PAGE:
The Use of Myth, the Supernatural and the Gothic in John Keats’s Poetry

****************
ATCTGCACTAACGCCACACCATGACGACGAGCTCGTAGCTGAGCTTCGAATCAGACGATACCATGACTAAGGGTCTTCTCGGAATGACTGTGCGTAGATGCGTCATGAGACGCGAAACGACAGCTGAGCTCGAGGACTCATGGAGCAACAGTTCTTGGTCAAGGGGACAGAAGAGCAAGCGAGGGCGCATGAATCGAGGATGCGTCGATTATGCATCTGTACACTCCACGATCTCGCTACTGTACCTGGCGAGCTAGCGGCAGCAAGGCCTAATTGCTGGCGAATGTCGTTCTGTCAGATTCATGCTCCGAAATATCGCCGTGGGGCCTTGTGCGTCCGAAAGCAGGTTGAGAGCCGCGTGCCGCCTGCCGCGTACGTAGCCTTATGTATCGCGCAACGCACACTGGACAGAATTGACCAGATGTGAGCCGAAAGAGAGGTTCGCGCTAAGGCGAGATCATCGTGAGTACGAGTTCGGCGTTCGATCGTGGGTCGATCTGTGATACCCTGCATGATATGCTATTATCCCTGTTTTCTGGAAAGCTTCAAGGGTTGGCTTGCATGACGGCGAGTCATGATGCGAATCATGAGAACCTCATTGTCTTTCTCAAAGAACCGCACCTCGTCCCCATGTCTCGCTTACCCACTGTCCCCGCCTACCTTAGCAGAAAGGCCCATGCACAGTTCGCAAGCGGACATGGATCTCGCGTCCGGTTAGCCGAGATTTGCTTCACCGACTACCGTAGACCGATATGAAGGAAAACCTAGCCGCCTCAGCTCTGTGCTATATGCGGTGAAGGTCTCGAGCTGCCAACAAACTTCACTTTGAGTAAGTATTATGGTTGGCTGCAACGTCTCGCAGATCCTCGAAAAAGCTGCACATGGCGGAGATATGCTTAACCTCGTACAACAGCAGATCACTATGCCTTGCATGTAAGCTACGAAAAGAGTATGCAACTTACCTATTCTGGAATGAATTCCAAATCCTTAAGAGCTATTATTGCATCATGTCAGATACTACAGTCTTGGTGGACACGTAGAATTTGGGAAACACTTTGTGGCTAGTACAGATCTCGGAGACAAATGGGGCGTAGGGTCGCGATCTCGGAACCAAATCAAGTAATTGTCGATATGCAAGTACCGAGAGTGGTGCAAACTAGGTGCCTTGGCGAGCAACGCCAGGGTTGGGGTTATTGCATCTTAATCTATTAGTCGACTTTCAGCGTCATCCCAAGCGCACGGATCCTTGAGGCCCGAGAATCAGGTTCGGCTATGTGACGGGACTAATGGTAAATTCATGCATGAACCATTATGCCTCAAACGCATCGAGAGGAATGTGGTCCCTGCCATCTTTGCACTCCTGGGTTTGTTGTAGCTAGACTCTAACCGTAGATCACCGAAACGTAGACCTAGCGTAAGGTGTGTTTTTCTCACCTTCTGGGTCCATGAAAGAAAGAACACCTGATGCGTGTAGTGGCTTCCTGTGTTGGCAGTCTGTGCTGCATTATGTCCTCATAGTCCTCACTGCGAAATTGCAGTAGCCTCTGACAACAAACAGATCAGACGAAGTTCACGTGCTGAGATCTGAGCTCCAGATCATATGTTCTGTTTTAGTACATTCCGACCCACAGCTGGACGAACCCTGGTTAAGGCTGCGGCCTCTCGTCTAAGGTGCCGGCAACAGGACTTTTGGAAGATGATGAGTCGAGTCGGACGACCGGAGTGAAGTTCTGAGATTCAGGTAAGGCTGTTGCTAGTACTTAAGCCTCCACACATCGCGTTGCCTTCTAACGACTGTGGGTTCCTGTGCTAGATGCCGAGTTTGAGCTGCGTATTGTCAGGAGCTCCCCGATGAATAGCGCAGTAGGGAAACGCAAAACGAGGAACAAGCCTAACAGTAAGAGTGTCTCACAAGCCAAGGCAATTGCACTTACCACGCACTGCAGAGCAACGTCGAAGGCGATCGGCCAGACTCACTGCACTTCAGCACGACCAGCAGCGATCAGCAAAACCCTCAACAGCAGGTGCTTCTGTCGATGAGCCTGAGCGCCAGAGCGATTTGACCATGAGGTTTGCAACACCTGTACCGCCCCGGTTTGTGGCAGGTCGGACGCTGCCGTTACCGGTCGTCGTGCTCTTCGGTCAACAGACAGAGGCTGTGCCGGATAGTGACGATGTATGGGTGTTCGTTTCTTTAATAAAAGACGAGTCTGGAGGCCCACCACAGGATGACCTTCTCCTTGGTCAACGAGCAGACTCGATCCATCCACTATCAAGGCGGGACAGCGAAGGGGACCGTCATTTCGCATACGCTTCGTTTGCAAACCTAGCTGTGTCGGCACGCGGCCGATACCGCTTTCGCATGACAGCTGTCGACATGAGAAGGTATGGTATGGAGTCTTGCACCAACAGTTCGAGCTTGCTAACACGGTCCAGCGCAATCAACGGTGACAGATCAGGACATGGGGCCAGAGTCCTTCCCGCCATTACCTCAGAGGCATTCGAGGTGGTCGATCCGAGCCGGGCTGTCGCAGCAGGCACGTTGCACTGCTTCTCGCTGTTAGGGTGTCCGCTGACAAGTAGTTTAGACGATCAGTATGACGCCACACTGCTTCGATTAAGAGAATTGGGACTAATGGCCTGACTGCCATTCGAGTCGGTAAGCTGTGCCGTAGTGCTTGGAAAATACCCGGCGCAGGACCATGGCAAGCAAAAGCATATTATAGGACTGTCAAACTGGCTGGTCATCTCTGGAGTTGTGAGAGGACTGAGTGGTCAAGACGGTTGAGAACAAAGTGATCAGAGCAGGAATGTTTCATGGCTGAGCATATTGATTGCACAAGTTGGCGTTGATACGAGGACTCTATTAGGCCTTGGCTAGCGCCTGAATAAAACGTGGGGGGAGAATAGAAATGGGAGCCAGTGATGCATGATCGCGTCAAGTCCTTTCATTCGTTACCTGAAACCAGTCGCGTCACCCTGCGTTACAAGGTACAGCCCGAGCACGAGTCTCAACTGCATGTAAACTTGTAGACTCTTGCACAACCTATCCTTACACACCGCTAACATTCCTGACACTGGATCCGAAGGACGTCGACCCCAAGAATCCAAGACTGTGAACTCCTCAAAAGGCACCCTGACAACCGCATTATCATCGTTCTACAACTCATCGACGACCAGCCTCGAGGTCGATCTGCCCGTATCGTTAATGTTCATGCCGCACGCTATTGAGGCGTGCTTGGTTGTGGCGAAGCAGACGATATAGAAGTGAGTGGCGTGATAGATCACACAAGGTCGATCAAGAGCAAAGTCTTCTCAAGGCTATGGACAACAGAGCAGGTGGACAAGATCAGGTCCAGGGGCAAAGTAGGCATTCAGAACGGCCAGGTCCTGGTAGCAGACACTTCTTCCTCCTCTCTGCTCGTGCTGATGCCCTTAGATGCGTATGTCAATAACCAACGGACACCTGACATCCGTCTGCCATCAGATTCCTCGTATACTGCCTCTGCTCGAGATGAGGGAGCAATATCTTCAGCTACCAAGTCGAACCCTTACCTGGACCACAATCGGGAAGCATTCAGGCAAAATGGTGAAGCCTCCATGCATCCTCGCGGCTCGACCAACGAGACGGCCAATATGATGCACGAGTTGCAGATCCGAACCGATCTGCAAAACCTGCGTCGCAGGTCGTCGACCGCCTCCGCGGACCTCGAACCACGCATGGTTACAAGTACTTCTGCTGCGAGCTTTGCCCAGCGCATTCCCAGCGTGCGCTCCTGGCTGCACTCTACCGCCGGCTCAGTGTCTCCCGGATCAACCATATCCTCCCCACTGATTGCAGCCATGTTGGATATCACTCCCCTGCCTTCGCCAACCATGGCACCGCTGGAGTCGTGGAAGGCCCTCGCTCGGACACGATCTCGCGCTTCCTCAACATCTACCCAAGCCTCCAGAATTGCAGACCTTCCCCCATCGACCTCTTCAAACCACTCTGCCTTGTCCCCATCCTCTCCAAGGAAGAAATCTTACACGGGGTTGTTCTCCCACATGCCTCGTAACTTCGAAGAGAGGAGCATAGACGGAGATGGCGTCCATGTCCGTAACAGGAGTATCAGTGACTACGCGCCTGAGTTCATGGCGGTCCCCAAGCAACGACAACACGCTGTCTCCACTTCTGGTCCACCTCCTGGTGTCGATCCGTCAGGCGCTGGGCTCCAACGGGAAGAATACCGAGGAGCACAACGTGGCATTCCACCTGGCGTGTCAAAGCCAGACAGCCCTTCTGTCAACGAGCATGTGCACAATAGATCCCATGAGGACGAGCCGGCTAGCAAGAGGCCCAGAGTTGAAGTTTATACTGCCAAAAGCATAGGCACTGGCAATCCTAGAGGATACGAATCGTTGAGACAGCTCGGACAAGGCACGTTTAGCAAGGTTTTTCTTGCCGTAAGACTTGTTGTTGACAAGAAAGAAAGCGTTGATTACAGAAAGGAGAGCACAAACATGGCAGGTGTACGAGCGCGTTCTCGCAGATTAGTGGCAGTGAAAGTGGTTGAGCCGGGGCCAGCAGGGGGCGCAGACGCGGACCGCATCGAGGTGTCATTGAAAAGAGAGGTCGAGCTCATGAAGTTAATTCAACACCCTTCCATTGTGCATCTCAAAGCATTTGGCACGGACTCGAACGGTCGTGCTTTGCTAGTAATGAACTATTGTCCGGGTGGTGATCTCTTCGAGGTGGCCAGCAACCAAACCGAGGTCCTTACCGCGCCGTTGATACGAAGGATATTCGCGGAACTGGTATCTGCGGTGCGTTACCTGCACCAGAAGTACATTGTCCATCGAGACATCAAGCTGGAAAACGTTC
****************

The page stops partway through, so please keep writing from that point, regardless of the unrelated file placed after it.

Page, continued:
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As a result of the changes England experienced at the end of the eighteenth century, Romanticism emerged as a new literary movement. Under the revolutionary influences of the period, the Romantic poets turned to nature and believed in the guidance of instincts rather than reason. Being one of the second generation English Romantics, John Keats particularly deals with the aesthetic aspects of the movement. His chief interest in his works is a constant search for beauty which he equates with truth. As a poet who believes in the authenticity of imaginative faculty, he does not accept the dominance of intellect in the perception of truth. Rather, he builds an alternative world of beauty to highlight the mysterious aspects of reality, the perception of which requires more than reason.